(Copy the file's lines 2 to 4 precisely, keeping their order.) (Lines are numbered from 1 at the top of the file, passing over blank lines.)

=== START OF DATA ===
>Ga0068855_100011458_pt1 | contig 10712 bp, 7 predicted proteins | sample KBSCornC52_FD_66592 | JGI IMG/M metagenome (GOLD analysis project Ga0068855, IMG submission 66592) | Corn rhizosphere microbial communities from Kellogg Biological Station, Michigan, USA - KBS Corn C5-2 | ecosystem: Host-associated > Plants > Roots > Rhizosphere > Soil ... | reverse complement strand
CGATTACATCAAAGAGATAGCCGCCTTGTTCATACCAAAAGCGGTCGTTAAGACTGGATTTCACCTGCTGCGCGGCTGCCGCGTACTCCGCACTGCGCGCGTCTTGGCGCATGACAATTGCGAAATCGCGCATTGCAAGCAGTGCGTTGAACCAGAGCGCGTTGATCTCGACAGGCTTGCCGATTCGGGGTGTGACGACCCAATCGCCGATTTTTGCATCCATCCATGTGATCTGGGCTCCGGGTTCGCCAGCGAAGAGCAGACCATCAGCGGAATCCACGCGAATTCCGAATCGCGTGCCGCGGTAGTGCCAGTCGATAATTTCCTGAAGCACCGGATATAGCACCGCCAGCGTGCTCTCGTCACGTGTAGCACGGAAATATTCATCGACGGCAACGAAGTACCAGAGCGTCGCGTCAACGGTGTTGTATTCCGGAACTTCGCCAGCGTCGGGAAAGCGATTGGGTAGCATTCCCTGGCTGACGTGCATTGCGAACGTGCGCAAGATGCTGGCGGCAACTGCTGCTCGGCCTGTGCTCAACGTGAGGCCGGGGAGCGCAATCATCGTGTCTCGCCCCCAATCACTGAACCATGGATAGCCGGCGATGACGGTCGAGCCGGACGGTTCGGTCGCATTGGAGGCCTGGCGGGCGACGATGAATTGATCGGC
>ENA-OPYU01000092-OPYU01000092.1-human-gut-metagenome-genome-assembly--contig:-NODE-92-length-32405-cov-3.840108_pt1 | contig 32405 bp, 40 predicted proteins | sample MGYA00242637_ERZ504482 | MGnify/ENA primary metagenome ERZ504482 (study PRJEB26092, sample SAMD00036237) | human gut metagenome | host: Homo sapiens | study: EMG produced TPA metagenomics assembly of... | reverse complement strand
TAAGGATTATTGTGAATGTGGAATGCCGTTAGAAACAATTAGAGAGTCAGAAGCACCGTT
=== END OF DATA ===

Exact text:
CGATTACATCAAAGAGATAGCCGCCTTGTTCATACCAAAAGCGGTCGTTAAGACTGGATTTCACCTGCTGCGCGGCTGCCGCGTACTCCGCACTGCGCGCGTCTTGGCGCATGACAATTGCGAAATCGCGCATTGCAAGCAGTGCGTTGAACCAGAGCGCGTTGATCTCGACAGGCTTGCCGATTCGGGGTGTGACGACCCAATCGCCGATTTTTGCATCCATCCATGTGATCTGGGCTCCGGGTTCGCCAGCGAAGAGCAGACCATCAGCGGAATCCACGCGAATTCCGAATCGCGTGCCGCGGTAGTGCCAGTCGATAATTTCCTGAAGCACCGGATATAGCACCGCCAGCGTGCTCTCGTCACGTGTAGCACGGAAATATTCATCGACGGCAACGAAGTACCAGAGCGTCGCGTCAACGGTGTTGTATTCCGGAACTTCGCCAGCGTCGGGAAAGCGATTGGGTAGCATTCCCTGGCTGACGTGCATTGCGAACGTGCGCAAGATGCTGGCGGCAACTGCTGCTCGGCCTGTGCTCAACGTGAGGCCGGGGAGCGCAATCATCGTGTCTCGCCCCCAATCACTGAACCATGGATAGCCGGCGATGACGGTCGAGCCGGACGGTTCGGTCGCATTGGAGGCCTGGCGGGCGACGATGAATTGATCGGC
>ENA-OPYU01000092-OPYU01000092.1-human-gut-metagenome-genome-assembly--contig:-NODE-92-length-32405-cov-3.840108_pt1 | contig 32405 bp, 40 predicted proteins | sample MGYA00242637_ERZ504482 | MGnify/ENA primary metagenome ERZ504482 (study PRJEB26092, sample SAMD00036237) | human gut metagenome | host: Homo sapiens | study: EMG produced TPA metagenomics assembly of... | reverse complement strand
TAAGGATTATTGTGAATGTGGAATGCCGTTAGAAACAATTAGAGAGTCAGAAGCACCGTT